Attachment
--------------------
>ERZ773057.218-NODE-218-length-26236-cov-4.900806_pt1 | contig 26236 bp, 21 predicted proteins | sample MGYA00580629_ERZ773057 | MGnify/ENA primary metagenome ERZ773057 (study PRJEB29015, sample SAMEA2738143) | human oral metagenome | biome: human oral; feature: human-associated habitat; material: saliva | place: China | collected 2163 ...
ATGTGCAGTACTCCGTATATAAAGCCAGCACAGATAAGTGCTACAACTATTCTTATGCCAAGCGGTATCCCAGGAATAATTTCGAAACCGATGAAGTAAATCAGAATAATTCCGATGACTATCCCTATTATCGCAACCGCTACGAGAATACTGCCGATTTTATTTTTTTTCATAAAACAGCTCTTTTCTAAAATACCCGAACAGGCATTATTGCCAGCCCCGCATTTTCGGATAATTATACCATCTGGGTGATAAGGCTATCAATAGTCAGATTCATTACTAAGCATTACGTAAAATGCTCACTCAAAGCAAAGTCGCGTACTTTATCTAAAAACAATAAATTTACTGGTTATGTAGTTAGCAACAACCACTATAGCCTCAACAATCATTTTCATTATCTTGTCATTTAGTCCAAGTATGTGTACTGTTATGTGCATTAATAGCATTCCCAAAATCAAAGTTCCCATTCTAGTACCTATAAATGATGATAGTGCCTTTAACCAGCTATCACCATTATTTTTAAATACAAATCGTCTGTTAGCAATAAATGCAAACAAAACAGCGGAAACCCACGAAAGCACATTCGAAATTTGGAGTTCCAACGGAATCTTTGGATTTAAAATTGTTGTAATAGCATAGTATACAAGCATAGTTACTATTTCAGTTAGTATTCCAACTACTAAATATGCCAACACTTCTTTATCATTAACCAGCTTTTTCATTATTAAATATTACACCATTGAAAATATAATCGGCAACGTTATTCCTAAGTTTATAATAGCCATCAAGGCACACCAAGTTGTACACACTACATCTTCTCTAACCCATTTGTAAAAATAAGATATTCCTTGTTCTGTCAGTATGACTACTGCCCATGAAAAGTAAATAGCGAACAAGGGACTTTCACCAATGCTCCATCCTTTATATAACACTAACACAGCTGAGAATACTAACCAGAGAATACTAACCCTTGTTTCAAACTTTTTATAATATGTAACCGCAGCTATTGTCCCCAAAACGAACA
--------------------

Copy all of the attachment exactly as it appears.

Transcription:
>ERZ773057.218-NODE-218-length-26236-cov-4.900806_pt1 | contig 26236 bp, 21 predicted proteins | sample MGYA00580629_ERZ773057 | MGnify/ENA primary metagenome ERZ773057 (study PRJEB29015, sample SAMEA2738143) | human oral metagenome | biome: human oral; feature: human-associated habitat; material: saliva | place: China | collected 2163 ...
ATGTGCAGTACTCCGTATATAAAGCCAGCACAGATAAGTGCTACAACTATTCTTATGCCAAGCGGTATCCCAGGAATAATTTCGAAACCGATGAAGTAAATCAGAATAATTCCGATGACTATCCCTATTATCGCAACCGCTACGAGAATACTGCCGATTTTATTTTTTTTCATAAAACAGCTCTTTTCTAAAATACCCGAACAGGCATTATTGCCAGCCCCGCATTTTCGGATAATTATACCATCTGGGTGATAAGGCTATCAATAGTCAGATTCATTACTAAGCATTACGTAAAATGCTCACTCAAAGCAAAGTCGCGTACTTTATCTAAAAACAATAAATTTACTGGTTATGTAGTTAGCAACAACCACTATAGCCTCAACAATCATTTTCATTATCTTGTCATTTAGTCCAAGTATGTGTACTGTTATGTGCATTAATAGCATTCCCAAAATCAAAGTTCCCATTCTAGTACCTATAAATGATGATAGTGCCTTTAACCAGCTATCACCATTATTTTTAAATACAAATCGTCTGTTAGCAATAAATGCAAACAAAACAGCGGAAACCCACGAAAGCACATTCGAAATTTGGAGTTCCAACGGAATCTTTGGATTTAAAATTGTTGTAATAGCATAGTATACAAGCATAGTTACTATTTCAGTTAGTATTCCAACTACTAAATATGCCAACACTTCTTTATCATTAACCAGCTTTTTCATTATTAAATATTACACCATTGAAAATATAATCGGCAACGTTATTCCTAAGTTTATAATAGCCATCAAGGCACACCAAGTTGTACACACTACATCTTCTCTAACCCATTTGTAAAAATAAGATATTCCTTGTTCTGTCAGTATGACTACTGCCCATGAAAAGTAAATAGCGAACAAGGGACTTTCACCAATGCTCCATCCTTTATATAACACTAACACAGCTGAGAATACTAACCAGAGAATACTAACCCTTGTTTCAAACTTTTTATAATATGTAACCGCAGCTATTGTCCCCAAAACGAACA